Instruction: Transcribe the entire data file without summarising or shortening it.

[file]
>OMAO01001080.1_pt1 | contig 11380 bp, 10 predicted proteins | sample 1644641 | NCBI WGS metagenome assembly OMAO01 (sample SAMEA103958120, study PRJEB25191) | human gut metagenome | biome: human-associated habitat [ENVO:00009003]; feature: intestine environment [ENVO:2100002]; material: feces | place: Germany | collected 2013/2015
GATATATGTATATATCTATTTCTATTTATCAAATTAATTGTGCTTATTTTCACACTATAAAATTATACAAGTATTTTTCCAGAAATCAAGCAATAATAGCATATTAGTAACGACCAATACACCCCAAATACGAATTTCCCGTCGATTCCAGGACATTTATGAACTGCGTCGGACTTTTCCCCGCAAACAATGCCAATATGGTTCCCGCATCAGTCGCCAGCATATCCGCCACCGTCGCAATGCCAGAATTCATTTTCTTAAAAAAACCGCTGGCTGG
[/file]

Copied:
>OMAO01001080.1_pt1 | contig 11380 bp, 10 predicted proteins | sample 1644641 | NCBI WGS metagenome assembly OMAO01 (sample SAMEA103958120, study PRJEB25191) | human gut metagenome | biome: human-associated habitat [ENVO:00009003]; feature: intestine environment [ENVO:2100002]; material: feces | place: Germany | collected 2013/2015
GATATATGTATATATCTATTTCTATTTATCAAATTAATTGTGCTTATTTTCACACTATAAAATTATACAAGTATTTTTCCAGAAATCAAGCAATAATAGCATATTAGTAACGACCAATACACCCCAAATACGAATTTCCCGTCGATTCCAGGACATTTATGAACTGCGTCGGACTTTTCCCCGCAAACAATGCCAATATGGTTCCCGCATCAGTCGCCAGCATATCCGCCACCGTCGCAATGCCAGAATTCATTTTCTTAAAAAAACCGCTGGCTGG